Baerlein v. State, 45321

CourtUnited States State Supreme Court of Washington
Citation92 Wn.2d 229,595 P.2d 930
Docket NumberNo. 45321,45321
Parties, Blue Sky L. Rep. P 71,518 Otto BAERLEIN, William Brunelle, Laura Brunelle, Katherine Engberg, Margaret Mary Thilman Mitchell, Lillian L. Gracey, Byron Hahner, Carl Hahner, Olive Hahner, Otto J. Haussler, Lydia S. Haussler, Ernest Huber, Mina Huber, Walter E. Hurst, Marie K. Hurst, Cheri Lynn Hurst, Sandra Gale Hurst, George Jackson, Kenneth McLeod, H. Evelyn McLeod, Louis C. Moritz, Bertha Moritz, Lou M. O'Brien, Emil Palm, Christine Palm, Heather L. Watten as Trustee for Winifred Duncan, Merle Whitlock and Ester Whitlock, Appellants, v. The STATE of Washington and the Washington Department of Motor Vehicles, Securities Division, Cross Appellants and Respondents, Jack Nelson and Jane Doe Nelson, his wife, Douglas Thoms and Jane Doe Thoms, his wife, John A. Doe and Jane A. Doe, his wife, Defendants.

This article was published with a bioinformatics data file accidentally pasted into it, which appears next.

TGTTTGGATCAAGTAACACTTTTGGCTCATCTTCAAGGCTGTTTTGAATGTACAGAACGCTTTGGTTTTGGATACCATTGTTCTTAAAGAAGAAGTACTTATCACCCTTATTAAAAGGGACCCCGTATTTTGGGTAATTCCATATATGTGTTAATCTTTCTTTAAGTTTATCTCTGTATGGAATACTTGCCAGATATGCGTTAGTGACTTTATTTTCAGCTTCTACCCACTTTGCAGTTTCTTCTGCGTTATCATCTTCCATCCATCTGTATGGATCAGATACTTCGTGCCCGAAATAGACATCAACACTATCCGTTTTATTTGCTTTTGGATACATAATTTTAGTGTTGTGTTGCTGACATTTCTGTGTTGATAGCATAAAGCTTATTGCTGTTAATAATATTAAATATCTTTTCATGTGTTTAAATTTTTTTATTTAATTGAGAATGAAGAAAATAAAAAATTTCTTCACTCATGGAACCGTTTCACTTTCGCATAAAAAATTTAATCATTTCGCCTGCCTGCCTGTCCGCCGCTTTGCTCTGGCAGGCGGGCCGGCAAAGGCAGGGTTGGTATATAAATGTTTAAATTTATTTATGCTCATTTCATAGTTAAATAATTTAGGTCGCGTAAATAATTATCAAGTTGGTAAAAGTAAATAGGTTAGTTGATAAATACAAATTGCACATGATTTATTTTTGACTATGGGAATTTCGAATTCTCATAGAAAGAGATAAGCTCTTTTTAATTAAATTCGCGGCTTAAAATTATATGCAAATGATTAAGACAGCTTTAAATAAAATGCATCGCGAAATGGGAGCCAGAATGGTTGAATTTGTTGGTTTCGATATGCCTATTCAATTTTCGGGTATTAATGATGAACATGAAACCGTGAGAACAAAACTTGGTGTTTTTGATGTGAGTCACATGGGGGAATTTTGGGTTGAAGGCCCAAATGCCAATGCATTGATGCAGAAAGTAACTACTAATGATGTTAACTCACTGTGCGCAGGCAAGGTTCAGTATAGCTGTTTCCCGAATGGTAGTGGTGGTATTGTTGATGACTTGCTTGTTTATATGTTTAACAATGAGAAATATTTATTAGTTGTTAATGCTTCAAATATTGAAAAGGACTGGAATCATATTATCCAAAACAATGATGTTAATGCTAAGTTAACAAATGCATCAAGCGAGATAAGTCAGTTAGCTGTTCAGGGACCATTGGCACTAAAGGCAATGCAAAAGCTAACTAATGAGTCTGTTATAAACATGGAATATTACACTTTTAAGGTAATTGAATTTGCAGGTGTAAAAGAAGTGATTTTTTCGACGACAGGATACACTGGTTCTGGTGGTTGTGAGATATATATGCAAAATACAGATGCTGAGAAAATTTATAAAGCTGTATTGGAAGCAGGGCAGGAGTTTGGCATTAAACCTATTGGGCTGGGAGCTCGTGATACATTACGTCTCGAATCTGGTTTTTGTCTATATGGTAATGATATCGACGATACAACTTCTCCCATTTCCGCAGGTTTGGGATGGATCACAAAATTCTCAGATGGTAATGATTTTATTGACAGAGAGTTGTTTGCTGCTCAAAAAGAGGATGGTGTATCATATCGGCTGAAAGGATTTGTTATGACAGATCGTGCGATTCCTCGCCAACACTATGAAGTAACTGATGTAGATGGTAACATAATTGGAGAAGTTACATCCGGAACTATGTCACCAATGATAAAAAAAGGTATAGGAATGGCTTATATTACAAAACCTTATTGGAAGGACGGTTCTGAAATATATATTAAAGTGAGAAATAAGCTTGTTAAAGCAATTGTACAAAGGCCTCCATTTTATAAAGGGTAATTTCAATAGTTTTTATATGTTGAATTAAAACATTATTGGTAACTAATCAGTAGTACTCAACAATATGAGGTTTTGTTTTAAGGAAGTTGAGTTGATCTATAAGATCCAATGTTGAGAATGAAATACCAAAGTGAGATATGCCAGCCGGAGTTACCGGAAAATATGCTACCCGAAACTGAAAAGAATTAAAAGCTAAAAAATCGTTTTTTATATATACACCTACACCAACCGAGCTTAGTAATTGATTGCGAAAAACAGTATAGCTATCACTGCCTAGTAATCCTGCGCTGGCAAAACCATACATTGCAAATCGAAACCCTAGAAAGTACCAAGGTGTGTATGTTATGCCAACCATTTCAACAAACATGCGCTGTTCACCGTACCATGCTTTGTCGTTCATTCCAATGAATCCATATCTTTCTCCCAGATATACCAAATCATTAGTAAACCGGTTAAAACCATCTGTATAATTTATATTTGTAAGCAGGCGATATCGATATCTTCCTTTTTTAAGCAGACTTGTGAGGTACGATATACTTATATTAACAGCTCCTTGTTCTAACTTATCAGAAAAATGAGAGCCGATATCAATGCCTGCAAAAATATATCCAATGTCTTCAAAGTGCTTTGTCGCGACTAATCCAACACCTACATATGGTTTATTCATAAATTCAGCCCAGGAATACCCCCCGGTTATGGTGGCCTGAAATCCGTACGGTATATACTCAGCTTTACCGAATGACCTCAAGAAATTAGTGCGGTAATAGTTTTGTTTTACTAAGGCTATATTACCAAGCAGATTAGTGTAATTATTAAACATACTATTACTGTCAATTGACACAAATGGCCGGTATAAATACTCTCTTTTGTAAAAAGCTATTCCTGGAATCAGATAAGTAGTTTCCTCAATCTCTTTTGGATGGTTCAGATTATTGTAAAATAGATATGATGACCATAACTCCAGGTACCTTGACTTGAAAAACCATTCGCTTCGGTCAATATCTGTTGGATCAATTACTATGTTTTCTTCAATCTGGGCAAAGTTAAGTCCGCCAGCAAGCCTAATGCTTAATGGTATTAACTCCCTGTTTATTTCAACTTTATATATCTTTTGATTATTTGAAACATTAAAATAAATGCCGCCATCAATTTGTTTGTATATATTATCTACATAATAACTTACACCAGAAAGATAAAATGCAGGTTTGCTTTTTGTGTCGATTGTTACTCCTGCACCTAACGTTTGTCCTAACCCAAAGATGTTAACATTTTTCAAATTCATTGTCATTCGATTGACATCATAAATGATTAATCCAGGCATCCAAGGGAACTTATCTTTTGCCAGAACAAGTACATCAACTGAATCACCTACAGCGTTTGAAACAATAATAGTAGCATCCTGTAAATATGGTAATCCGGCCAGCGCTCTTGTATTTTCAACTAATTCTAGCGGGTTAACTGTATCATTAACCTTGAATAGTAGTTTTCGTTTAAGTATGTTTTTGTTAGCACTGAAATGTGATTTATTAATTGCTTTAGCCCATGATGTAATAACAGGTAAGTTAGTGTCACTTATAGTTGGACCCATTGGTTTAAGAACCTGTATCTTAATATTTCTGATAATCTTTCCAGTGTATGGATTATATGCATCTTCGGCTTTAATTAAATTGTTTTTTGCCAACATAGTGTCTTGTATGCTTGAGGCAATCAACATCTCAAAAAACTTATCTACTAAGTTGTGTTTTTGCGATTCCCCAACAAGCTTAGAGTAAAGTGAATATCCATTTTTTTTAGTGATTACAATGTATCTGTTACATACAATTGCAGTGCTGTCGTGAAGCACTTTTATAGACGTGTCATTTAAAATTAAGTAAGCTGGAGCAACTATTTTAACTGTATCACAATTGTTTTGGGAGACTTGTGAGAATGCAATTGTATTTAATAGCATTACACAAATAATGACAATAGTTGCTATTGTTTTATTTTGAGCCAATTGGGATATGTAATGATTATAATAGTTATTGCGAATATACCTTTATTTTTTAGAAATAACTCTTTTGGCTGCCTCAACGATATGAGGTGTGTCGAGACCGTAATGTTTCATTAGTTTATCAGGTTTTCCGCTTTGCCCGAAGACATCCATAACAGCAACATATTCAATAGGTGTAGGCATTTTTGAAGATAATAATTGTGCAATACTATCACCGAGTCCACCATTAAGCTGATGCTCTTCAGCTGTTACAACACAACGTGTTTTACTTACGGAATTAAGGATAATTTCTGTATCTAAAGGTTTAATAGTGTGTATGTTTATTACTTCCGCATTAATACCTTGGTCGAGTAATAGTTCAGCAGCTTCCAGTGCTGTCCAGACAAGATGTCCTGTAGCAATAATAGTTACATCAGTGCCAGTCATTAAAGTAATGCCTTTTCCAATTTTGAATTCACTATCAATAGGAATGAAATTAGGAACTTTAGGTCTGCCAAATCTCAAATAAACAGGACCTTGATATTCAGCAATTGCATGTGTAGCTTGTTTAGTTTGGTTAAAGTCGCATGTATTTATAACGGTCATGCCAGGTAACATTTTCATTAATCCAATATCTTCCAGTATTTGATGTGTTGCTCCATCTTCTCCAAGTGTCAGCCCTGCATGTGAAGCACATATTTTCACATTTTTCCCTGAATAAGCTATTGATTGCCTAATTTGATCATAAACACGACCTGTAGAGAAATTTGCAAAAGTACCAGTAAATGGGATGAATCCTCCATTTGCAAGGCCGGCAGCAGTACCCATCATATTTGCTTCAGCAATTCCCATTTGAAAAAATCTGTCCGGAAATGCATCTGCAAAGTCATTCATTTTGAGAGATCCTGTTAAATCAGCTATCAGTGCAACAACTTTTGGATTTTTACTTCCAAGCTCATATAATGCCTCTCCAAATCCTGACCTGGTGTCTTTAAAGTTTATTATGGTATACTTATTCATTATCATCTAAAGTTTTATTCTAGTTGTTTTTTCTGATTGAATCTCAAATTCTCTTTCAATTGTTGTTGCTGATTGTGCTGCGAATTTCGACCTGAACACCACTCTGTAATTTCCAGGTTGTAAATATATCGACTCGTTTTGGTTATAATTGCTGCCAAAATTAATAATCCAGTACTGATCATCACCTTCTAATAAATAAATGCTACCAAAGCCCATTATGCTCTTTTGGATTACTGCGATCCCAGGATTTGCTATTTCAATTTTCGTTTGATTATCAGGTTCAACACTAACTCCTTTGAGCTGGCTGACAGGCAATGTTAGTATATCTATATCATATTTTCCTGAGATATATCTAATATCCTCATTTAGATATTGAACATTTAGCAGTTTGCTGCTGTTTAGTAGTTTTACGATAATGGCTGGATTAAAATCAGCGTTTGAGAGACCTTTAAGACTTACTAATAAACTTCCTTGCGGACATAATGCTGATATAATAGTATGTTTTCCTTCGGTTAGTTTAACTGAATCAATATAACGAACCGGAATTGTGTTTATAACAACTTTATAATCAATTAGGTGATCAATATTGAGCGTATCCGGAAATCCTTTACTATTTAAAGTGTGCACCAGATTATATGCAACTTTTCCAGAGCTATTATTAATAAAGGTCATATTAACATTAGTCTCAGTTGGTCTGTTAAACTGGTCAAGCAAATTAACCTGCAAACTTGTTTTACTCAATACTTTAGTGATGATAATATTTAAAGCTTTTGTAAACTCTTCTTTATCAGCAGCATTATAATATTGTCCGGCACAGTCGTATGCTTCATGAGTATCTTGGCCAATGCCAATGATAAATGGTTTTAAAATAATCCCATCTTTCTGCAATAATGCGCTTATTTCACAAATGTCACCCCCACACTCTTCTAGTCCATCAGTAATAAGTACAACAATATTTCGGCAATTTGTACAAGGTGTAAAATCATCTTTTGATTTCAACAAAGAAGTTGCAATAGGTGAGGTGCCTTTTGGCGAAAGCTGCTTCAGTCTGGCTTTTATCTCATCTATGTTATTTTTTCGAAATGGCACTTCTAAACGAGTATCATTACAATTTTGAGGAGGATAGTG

Decision Date31 May 1979

Peterson, Bracelin, Young & Putra, Elizabeth J. Bracelin, Brian A. Putra, Seattle, for appellants.

Slade Gorton, Atty. Gen., Earl R. McGimpsey, Asst., Olympia, for cross appellants and respondents.

Ferguson & Burdell, W. J. Thomas Ferguson, David N. Lombard, Seattle, amicus curiae.

DOLLIVER, Justice.

This case presents the question of the extent to which the State is required to protect its citizens from economic injury caused by the activities of a third party.